Exhibitionist II.

So you all remember, I’m sure, when I mentioned in this post that I was hanging an art show, and reflected in this post that I was so glad to just have it up and done with.

Well, it’s been up almost a week now, and the most incredible thing has happened.

People have wanted to talk to me about it.

Some people have had no feedback; others have carefully avoided giving feedback.  But some people have given positive feedback… raves, if I must be honest.  Still others have wanted to talk to me about what I had done in the pieces.

I have to say, that last sort of conversation is the most rewarding for me to have… I’m delighted to hear what other people have gotten from the pieces, because it’s a direct view of how well I’ve communicated my subject.  Sometimes people have brought things to my attention that I didn’t even think about during the conception and the production of the pieces, which is fascinating.  It’s also really developmentally beneficial… though I’ve been putting time in on art for most of my life, almost all of that work has been on the technical side rather than the expressive side, so the insights I’m getting from people are very helpful.

Another thing has been happening… people have been buying them.

I’ve sold two and have had interest expressed in another two, which in a collection of six drawings is not fucking bad if I do say so myself.  It’s embarrassing to admit that viewing this as a positive thing has been a challenge.

Let me explain that.  Let me clarify.  Because that sentence up there probably looks like it was written by a crazy person.

All of the people who have purchased pieces or expressed interest in pieces are people that I know personally… so of course there’s a voice in my head that tells me that these people are buying pieces out of pity for the fat, broke, half-stupid person who put them up.  Whenever someone has purchased one or wanted to purchase one, it has taken a great deal of self-control to not say, “oh, you don’t have to.”

I was trying to figure out a way to get around this way of thinking… it’s obviously not rational, and it’s not beneficial to me or to anyone else, and frankly it’s a voice that hampers me a lot.  So I thought about it, and the more I thought about it, the more the choices people had made about purchasing pieces made sense to me.  A young man in his twenties, already seeking his place in life with a kind of abandon, selected a piece called “The Fall,” featuring two figures tumbled on top of one another.  Another friend, a musician, expressed interest in a piece showing a male figure, barely able to lift himself from the ground, seeking comfort in the lap of a feminine figure, who was reaching out to urge him forward.  Another man I know, a blisteringly talented poet who struggles with demons from his past, chose a piece intended to show the last thirty seconds of life when one is drowning… just keeping their mouth above water and about to slip under.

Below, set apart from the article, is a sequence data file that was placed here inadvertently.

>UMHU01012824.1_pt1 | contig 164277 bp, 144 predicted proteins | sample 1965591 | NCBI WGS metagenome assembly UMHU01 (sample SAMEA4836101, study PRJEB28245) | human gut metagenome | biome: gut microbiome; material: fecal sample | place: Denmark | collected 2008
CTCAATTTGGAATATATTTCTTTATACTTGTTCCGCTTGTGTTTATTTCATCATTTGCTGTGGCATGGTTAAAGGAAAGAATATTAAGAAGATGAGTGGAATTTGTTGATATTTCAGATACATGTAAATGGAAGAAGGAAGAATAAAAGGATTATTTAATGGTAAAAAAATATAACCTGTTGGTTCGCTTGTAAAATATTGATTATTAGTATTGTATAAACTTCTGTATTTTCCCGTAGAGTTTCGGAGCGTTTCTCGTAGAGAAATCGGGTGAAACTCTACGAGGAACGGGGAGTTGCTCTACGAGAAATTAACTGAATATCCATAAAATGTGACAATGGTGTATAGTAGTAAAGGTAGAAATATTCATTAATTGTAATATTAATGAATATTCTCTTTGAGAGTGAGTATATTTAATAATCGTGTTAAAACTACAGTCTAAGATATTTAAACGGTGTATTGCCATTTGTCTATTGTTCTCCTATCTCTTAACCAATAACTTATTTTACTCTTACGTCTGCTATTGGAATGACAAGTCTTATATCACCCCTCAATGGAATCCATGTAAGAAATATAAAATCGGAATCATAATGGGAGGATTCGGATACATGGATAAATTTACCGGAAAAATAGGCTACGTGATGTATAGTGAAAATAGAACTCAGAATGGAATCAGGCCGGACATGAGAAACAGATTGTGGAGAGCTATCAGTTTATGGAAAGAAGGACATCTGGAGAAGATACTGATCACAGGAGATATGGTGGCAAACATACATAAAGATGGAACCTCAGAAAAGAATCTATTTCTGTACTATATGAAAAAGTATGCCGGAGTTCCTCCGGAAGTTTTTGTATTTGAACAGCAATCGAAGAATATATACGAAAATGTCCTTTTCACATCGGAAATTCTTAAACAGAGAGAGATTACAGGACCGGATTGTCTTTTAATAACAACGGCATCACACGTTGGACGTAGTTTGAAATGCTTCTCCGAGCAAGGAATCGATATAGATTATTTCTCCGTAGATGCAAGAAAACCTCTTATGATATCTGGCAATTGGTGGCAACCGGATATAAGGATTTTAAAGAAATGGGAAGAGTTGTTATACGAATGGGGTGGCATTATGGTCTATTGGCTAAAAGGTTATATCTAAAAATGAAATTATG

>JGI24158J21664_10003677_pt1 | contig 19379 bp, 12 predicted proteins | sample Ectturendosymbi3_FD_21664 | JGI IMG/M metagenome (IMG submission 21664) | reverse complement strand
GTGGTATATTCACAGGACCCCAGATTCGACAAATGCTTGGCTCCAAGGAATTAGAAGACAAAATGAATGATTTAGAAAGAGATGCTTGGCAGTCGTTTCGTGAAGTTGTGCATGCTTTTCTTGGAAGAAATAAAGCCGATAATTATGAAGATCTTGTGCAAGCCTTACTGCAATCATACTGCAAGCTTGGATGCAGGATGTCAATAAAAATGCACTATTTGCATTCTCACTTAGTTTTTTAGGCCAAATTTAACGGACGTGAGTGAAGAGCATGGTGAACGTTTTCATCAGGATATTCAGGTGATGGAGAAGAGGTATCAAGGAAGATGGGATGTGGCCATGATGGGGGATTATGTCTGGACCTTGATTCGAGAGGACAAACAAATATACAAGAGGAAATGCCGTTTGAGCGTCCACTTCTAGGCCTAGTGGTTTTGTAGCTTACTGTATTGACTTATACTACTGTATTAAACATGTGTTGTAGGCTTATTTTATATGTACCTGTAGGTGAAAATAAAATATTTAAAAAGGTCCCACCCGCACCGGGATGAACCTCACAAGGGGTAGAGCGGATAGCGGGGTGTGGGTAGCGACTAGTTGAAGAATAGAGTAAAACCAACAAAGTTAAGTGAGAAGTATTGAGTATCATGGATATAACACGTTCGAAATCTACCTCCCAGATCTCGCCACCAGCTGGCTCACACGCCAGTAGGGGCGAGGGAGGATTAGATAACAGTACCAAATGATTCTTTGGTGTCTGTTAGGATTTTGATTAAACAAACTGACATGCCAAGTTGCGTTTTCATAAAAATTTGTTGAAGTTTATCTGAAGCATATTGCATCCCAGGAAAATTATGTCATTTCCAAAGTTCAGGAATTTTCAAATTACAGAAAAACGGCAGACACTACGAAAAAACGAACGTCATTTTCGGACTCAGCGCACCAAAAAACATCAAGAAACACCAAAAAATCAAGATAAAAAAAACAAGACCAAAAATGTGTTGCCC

So the more I sat and thought rationally about it, the more it made sense that each of these people, based on what I know about them, would naturally gravitate toward the pieces that they selected.  And each time I puzzled that out, that voice got a little quieter.

This morning I was there getting some coffee with my friend Phil, and a woman came up to me and asked, “are you the artist?”  It was the first time I’d been asked that since the show went up, and it felt weird… I actually didn’t put my name up with the drawings because I didn’t really want to draw attention to myself.  I said yes, and she asked me what my intent was behind the work.  I told her that it was supposed to be an exploration of moments of vulnerability in the lives of ordinary people, and also maybe a look at feelings of alienation that we all have.

She went on to tell me that she had recently had a baby, and that she was still struggling with some strange emotional turmoil about it, and that she could see some of what she was dealing with in the drawings… that she had just been looking at them and looking at them and that she thought it helped her.

Well, I really couldn’t say anything self-deprecating in this instance… that might have helped me feel more comfortable, but it wouldn’t have been kind to this woman, who was sharing something personal with a stranger in connection to the art that I was about to run down.  I just said, “thank you.  I’m so glad that you’re enjoying them.”

And then I went home feeling strange and humbled.

What a weird and wonderful world.

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Author: adrennan

An artist and writer in Bellingham, Washington.

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